Due to the increased prevalence of foreign mutual funds, tax practitioners should be familiar with the related reporting requirements. Patrick J. McCormick authored the below article in the September issue of Practical Tax Strategies, a national tax journal published by Thomson Reuters (and distributed electronically through RIA Checkpoint). The following article has been republished with permission from Practical Tax Strategies.
Rapid globalization has led to a marked increase in the number of U.S. residents and citizens with offshore holdings. These assets can be accumulated by U.S. persons through various methods, such as by inheriting assets overseas, being born in another country then coming to the U.S., or from working overseas. In recent years, offshore reporting has become an area of increased emphasis for the IRS. Specifically, significant publicity has been given to FinCen Report 114 (formerly Form TD F 90-22.1), more commonly referred to as the FBAR. The FBAR must be filed when there is a reportable interest in foreign financial accounts, and when the aggregated value of such accounts exceeds $10,000. Interests in certain foreign financial assets must also be reported on Form 8938, Statement of Specific Foreign Financial Assets (filed with an individual’s tax return—the FBAR is filed separately from the tax return, and currently maintains a separate filing deadline). Form 8938 mirrors the FBAR in many ways (with some distinctions between the two forms).
Although the FBAR and (to a somewhat lesser extent) Form 8938 have received great publicity in recent years, other forms exist for reporting foreign interests that require attention. One such form is Form 8621, Information Return by a Shareholder of a Passive Foreign Investment Company or Qualified Electing Fund. This form must be filed by taxpayers who hold interests in passive foreign investment companies (PFICs). The scope of what is considered a PFIC is covered herein; of importance is that the term encompasses several assets that can be held by individual taxpayers. The most prominent of these assets is foreign mutual funds, which are common among taxpayers with foreign interests. Familiarity with the reporting requirements related to foreign mutual funds (and PFICs generally) is vital, given both the prevalence of foreign mutual funds among taxpayers and the onerous reporting requirements and tax ramifications associated with the same.
The threshold question for whether PFIC reporting requirements exist for a particular taxpayer is whether an offshore interest held by the taxpayer is classified as a PFIC. Generally, a foreign corporation is classified as a PFIC pursuant to Section 1297 if it meets either an income test or an asset test. Under the income test, 75% or more of a corporation’s gross income for its tax year must be passive income. Passive income is generally defined by Section 1297(b) to include any income that is of a kind that would be foreign personal holding company income. The definition of foreign personal holding company income is provided by Section 954(c), and normally encompasses income sources such as dividends, interest, royalties, rents, and annuities. Under the asset test, at least 50% of the average percentage of assets held by the foreign corporation during the tax year must be assets that produce passive income or that are held for the production of passive income. When determining PFIC status using the asset test, a foreign corporation may use adjusted basis if: (1) the corporation is not publicly traded for the tax year, and (2) the corporation is (i) a controlled foreign corporation within the meaning of Section 957, or (ii) makes an election to use adjusted basis.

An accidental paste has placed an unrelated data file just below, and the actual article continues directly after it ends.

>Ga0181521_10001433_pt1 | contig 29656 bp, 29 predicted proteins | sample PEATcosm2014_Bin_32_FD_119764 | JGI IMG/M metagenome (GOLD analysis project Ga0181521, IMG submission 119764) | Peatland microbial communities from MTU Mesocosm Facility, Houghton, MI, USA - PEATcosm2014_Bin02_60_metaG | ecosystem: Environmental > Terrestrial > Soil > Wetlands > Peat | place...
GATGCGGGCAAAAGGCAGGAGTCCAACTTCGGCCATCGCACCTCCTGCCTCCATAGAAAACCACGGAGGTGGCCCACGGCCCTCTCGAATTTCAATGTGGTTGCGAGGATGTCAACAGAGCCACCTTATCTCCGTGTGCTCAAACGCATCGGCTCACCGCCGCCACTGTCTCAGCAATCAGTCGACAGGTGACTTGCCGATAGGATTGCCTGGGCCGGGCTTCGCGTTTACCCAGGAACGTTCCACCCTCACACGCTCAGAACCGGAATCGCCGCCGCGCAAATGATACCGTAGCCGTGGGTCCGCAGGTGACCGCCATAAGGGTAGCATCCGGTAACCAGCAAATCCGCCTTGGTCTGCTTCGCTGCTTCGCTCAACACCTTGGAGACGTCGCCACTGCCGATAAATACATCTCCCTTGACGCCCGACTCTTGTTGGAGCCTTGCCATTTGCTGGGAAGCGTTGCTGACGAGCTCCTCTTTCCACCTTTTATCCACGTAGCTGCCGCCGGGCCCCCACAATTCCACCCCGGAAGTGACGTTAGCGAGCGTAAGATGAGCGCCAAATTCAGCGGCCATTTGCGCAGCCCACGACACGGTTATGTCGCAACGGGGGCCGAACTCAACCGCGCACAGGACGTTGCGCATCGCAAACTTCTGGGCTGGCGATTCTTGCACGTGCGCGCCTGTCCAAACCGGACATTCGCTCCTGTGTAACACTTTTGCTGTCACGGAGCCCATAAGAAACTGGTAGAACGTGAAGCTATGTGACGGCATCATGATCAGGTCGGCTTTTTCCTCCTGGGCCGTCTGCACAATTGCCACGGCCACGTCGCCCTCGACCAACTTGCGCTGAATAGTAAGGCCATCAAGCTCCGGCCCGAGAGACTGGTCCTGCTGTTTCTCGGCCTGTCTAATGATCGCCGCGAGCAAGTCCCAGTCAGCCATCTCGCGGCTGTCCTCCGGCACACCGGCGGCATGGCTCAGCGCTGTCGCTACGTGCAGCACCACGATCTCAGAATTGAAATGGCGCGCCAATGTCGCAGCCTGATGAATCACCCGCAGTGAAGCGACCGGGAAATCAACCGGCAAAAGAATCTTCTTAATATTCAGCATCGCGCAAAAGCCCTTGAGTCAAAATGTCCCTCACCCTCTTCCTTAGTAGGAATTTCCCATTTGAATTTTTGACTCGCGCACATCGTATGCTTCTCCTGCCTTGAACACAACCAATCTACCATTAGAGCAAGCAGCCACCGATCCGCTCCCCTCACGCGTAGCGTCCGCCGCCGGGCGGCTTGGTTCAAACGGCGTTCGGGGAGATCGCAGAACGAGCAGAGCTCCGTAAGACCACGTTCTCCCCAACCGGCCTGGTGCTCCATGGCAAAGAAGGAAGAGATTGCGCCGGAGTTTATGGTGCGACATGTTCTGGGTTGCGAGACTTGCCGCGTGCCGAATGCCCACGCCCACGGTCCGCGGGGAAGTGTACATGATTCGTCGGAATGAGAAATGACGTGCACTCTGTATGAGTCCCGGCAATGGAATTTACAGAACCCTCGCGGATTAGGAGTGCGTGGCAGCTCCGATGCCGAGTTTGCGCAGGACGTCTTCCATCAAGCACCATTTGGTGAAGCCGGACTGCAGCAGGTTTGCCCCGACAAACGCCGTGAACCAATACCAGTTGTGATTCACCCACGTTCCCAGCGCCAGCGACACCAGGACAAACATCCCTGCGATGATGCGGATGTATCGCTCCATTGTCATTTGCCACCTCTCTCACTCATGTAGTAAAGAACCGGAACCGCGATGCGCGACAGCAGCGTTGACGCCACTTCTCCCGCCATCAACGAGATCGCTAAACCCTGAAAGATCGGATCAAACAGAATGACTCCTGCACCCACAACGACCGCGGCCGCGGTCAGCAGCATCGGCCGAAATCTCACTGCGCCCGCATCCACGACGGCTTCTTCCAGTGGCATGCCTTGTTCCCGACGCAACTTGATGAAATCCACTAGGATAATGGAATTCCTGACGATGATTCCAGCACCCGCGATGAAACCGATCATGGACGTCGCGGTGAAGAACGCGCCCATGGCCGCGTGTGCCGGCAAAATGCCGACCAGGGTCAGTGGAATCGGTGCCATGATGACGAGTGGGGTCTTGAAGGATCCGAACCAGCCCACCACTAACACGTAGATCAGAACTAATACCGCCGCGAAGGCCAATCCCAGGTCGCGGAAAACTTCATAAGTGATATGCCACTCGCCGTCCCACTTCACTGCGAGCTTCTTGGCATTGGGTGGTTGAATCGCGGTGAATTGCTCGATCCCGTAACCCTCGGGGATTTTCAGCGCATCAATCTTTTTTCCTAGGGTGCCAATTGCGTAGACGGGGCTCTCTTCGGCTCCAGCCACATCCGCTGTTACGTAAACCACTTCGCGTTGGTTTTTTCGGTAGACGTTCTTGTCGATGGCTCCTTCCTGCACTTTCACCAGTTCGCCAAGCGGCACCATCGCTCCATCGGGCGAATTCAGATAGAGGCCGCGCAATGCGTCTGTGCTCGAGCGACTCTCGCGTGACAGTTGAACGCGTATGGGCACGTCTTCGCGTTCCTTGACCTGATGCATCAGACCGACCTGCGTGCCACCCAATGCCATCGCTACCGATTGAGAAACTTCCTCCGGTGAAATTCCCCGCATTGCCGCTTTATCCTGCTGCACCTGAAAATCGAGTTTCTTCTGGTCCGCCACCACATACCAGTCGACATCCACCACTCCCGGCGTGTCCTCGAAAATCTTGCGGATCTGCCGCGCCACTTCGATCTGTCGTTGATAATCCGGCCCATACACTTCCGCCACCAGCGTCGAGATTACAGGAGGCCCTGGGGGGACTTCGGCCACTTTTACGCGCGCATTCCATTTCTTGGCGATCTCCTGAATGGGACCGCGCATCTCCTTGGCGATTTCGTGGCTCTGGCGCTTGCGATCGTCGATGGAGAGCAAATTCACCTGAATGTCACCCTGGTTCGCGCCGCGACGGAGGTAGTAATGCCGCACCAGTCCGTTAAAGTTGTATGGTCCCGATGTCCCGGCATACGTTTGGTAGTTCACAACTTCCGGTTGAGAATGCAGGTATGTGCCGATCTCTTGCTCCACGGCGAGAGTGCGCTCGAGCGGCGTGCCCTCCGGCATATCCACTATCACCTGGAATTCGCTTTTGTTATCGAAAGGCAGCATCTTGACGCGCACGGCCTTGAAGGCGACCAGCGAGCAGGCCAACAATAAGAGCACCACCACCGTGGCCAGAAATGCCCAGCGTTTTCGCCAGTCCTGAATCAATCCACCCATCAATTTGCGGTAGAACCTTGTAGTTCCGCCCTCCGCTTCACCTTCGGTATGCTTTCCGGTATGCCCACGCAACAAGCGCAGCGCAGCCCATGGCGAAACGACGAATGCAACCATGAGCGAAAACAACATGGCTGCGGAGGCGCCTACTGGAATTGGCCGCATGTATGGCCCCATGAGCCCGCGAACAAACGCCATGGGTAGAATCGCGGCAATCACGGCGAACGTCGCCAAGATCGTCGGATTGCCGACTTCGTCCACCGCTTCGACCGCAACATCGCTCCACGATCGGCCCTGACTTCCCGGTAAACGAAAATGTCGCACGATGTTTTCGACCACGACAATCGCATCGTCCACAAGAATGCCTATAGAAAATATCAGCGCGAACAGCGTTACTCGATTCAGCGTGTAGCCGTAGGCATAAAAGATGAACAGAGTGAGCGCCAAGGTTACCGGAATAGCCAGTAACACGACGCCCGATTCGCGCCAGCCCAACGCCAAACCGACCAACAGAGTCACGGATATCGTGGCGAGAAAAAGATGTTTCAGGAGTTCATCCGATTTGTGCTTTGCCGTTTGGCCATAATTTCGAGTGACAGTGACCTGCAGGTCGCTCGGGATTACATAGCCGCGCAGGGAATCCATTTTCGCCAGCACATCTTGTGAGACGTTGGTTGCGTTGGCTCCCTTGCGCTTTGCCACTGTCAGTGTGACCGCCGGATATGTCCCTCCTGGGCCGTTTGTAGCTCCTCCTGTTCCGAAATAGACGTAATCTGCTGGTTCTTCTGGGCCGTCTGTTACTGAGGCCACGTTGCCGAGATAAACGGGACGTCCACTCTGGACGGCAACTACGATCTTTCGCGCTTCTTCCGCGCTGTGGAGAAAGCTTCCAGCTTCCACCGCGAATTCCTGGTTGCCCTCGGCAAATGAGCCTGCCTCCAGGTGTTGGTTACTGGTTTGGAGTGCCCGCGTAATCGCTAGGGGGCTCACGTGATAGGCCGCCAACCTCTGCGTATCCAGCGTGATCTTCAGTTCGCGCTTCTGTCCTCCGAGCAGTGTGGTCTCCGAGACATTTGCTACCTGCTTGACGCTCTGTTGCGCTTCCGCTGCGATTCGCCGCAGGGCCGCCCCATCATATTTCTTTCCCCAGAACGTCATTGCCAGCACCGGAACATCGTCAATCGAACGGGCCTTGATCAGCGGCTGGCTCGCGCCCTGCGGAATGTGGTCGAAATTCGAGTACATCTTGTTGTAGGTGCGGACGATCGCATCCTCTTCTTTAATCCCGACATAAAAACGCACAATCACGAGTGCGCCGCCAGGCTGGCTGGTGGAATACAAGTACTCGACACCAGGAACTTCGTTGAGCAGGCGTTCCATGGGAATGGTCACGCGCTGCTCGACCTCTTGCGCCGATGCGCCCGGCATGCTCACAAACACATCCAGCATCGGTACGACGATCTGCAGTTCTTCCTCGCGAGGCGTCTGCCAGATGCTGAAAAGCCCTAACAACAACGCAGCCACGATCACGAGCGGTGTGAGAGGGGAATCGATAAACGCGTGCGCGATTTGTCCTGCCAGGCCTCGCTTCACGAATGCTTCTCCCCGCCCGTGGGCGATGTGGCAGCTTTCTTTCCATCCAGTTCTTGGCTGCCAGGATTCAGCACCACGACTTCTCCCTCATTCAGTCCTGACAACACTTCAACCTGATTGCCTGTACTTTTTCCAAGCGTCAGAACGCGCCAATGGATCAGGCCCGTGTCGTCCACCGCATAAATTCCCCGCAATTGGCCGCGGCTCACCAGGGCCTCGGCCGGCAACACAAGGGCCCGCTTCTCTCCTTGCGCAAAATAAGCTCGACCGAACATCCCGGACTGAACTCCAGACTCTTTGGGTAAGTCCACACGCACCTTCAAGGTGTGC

Types of reportable assets
Under the Service’s interpretation of the above rules, the scope of what constitutes a PFIC is substantial. Ownership shares of a foreign corporation can create PFIC reporting requirements if the foreign corporation is classified as a PFIC. Reporting requirements can also occur in unanticipated circumstances, however; one such set of circumstances is in the context of foreign mutual funds. These funds normally make investments and generate passive income (with the fund’s assets being held for the production of passive income). Based on this, foreign mutual funds are generally classified as PFICs.
Other foreign assets can also be classified as PFICs depending on the facts involved. Foreign pensions may be PFICs—many pensions will offer investment options for participants, with the funds in which these investments are made qualifying as PFICs. Investment in mutual funds through atypical methods, such as through life insurance policies, can also be problematic and can necessitate PFIC reporting requirements.
Exceptions to general PFIC reporting requirements may exist based on the availability and applicability of income tax treaties with the country in which the PFIC originates. Treaties are maintained by the U.S. with several countries (such as Canada and many Western European nations). The applicability of each treaty to PFIC reporting depends on the specific facts presented by the client.